Economic Slowdown IndiaAt 5 per cent, India’s economy registered its slowest gross domestic product (GDP) growth rate since the Narendra Modi government was first voted to power in 2014. The latest GDP growth rate heightened concerns about slowdown with some apprehending that recession might set in.

A recession is defined in economics as three consecutive quarters of contraction in GDP. But since India is a large developing economy, contraction is a rarity. In case of India, the economy continues to grow but at a slower pace than usual for a sustained period of time. The technical term for the same is growth recession.

The growth of the Indian economy had been predominated by consumption inclusive of both — Private Final Consumption Expenditure (PFCE) as well as the Government Final Consumption Expenditure (GFCE). If consumption spending falls, then output and employment levels also fall since consumption expenditure directly impacts the other two. As a consequence, the economy would stagnate, and prices deflate. Lower prices, if unable to recover the costs, would halt the operations of any firm and would initiate the layoff process. This, in turn, reduces earnings further. Hence this vicious cycle keeps on repeating itself until the economy slips into a deeper state of shock.

In addition, another major component of India’s GDP is investment, induced by both — private and government sectors. The slackening of investment lowers the level of infrastructure development, causes hesitation in creating small businesses, stop entrepreneurs from investing in research and development, and thus stagnates technological development. For holistic growth of the economy and to gain competitive edge over others, the economy must innovate. And innovation is encouraged by investment in research and development.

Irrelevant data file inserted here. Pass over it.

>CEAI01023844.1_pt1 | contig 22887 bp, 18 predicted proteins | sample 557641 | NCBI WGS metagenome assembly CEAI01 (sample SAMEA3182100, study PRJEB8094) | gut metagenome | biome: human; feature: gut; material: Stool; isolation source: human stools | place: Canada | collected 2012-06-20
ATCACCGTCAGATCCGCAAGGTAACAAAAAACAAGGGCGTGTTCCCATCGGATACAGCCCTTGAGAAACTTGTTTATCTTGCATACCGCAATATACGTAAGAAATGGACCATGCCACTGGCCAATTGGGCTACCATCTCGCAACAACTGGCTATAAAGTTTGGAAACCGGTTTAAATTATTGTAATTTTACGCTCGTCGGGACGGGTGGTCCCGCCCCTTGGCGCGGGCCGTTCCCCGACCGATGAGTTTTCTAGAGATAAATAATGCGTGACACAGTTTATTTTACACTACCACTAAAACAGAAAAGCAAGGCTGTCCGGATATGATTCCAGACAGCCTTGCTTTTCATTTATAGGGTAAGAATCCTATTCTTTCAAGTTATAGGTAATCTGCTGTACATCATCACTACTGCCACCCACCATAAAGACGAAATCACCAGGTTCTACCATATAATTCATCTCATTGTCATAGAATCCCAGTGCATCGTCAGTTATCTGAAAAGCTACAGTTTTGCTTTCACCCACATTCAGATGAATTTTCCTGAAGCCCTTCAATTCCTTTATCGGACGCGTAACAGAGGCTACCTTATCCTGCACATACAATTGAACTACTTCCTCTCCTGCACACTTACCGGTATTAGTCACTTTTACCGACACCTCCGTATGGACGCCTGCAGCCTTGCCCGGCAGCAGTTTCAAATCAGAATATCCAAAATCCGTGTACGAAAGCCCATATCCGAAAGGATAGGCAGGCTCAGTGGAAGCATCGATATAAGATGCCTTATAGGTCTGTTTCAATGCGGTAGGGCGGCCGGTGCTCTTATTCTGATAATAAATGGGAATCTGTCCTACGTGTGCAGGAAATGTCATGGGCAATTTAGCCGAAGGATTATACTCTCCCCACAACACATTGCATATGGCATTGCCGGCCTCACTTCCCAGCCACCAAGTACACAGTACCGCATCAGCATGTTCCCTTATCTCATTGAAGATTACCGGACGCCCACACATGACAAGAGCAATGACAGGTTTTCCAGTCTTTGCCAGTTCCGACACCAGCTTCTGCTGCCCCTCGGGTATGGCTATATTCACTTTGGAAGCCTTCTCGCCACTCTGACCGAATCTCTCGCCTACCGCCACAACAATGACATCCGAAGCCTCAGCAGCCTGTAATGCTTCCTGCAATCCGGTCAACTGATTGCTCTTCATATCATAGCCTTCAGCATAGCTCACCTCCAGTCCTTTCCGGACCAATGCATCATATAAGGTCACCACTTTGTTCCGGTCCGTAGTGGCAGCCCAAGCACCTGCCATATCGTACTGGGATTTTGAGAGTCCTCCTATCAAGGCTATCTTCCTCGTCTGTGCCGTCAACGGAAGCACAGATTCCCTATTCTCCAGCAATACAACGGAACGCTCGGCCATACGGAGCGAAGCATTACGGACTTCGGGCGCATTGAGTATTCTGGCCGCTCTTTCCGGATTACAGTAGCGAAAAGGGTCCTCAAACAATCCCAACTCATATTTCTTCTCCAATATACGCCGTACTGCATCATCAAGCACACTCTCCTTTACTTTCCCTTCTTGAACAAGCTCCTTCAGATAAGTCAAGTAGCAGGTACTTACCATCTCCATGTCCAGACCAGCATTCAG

In addition to these factors, the slump in the economy is also affected by the various exogenous factors. A leading dampener is the US-China trade war, which has intensified over time and has contracted world trade and, in turn, Indian exports. Also, high rates of GST, liquidity crisis in NBFCs, and shift in the behavioural pattern of the workforce due to the entry of young people has discouraged savings. When people save less in the economy, it leaves less money for investments.

Indian Economy, no doubt is passing through a sluggish economic growth since 2016 post demonetization as compared to earlier years, although efforts are being made to improve the Indian Economy’s growth to achieve the rate which may not be considered as very slow. Government however, is of the opinion that India’s economy has a better growth rate amidst global economic slowdown, if we go by the global economic growth standards. A few of the experts see it as a temporary or technical issue and think that its effects would soon fade out while others view this as a more serious crisis created by a barrage of supply-side shocks to the economy.

The World Bank President Jim Yong Kim said that the Goods and Services Tax (GST) is going to have a hugely positive impact on the Indian economy. According to him, the recent slowdown in India’s economic growth is temporary and is an “aberration” mainly due to the temporary disruptions in preparation for the GST. It will get corrected in the coming months.

Latest policy announcements by the government including withdrawal of super-rich surcharge are likely to bring back investment and create jobs, and hence push demand for consumption. If that happens, it will give a fresh kick to Indian economy.